A true-blue bush couple at heart, Jennifer named the couples filly acquired from Magic Millions 2017 Yearling Sales as Outback Barbie.
It held special significance to the family property Wilpeena and was so named as a tribute to the tireless efforts of women of the outback.
As fate would decree, Outback Barbie provided Alan and Jennifer with a treasure trove of memories being their finest horse winning among other races a Magic Millions Quality at the Gold Coast.
I confess, it seemed I was mistaken when I commenced this trip down my memory lane with Alan Acton, as yes indeed words are coming easily.
Such as the overseas racing tours my wife Jean and I shared with Alan and Jennifer among others to Ireland, Dubai, Hong Kong and Singapore.
Memories of spontaneous laughter and shrieks of self-confessed fear from the Dune Safari wild drives and camel riding in Dubai and much, much more especially so in Ireland where Alan went shopping for Jennifer.
Despite, all the glitz and glamour of the world’s best racecourses visited, I suspected Alan, a humble man at heart, was more at home hosting the annual Wilpeena Charity races until its closure about a decade back.
Rarely boastful but always proud, Alan had every right to tell all and sundry about the hundreds of thousands of dollars the iconic race day on his home track on the Wilpeena property earned for charities.
So much regret and sadness has been motivated by Alan’s passing from his accident while piloting his helicopter in his working life of mustering cattle on his property at Bingegang.
With the utmost respect, solace in many ways a gift which helps to appease and explain painful loss, lives on from Alan’s passing as he would have been at peace with himself in the helicopter.
While now that machine may be interpreted by some as the vehicle responsible for his passing, it also provided him with so much joy.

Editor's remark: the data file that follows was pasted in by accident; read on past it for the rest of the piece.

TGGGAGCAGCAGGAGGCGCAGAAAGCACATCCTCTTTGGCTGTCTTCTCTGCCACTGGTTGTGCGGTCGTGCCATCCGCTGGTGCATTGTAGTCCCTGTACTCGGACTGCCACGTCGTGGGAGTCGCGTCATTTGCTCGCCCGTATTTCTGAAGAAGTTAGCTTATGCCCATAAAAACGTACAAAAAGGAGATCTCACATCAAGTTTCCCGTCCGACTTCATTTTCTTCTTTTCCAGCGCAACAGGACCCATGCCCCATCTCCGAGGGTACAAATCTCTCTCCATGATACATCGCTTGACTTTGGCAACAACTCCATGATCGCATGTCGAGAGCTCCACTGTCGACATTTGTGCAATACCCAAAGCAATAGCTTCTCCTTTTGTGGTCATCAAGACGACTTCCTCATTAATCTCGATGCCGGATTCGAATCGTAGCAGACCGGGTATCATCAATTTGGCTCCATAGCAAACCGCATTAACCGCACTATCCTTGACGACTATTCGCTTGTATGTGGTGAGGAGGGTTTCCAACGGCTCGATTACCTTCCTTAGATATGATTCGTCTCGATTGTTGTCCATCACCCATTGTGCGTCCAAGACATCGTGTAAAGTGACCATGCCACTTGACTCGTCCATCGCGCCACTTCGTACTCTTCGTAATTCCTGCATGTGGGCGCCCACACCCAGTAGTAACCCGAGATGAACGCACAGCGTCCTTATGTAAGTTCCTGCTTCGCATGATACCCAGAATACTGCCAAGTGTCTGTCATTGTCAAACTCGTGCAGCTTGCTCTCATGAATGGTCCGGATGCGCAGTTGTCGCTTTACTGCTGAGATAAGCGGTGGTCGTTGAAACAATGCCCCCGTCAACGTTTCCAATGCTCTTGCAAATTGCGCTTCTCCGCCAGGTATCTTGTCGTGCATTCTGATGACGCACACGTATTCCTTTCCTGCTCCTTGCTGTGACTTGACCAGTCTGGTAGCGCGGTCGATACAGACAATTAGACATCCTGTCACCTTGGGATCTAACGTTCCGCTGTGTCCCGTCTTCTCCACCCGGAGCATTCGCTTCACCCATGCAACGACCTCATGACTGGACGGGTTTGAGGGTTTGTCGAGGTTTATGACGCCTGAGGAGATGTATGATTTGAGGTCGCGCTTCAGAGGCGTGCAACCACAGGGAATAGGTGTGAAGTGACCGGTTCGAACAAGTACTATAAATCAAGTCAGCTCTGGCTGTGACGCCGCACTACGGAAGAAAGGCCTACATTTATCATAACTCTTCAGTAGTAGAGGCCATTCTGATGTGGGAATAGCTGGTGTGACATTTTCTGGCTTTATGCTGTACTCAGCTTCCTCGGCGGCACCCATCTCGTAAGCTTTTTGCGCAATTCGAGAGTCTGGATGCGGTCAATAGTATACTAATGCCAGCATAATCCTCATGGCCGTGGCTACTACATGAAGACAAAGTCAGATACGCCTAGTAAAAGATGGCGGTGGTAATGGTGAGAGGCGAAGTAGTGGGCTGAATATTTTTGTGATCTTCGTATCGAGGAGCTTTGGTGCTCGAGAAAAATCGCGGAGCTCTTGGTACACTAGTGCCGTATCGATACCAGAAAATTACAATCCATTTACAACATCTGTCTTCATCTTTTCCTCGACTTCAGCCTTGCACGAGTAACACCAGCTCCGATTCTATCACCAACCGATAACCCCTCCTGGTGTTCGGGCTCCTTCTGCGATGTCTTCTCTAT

It must be remembered that Alan was a disciple of the helicopter’s usage for his regular mustering operations.
Once again, I am awakened by the opening of a memory chamber which takes me back to a Stratum yearling that Alan purchased in 2011 which went on to win in Hobart as well as four times in Brisbane.
The irony was he named it Bush Aviator, testimony to his love of flying and operating the mustering helicopter.
For me, happy memories certainly do come easily of Alan Acton.
I trust these words while falling far short of describing in anyone’s language Alan as quintessentially a “good bloke to all”, provide some pride and joy for Jennifer and family.
Similarly, I hope that this essay arouses fond memories of Alan Acton for all who read it.
Afterall, it was architected and motivated by sincerity and affection for Alan John Acton (14-06-1957 – 04-04-2023) RIP.
Relatives and friends are respectfully invited to attend an Anglican Service to celebrate the Life of Alan at St. Joseph’s Cathedral, 170 William St, Rockhampton this Friday, April 14 commencing at 11am.
A private committal of Alan will be held at his beloved Wilpeena at a later date.
Finally, from the wordsmith Thomas Campbell as recorded in Hallowed Ground
“To live in hearts we leave behind Is not to die”.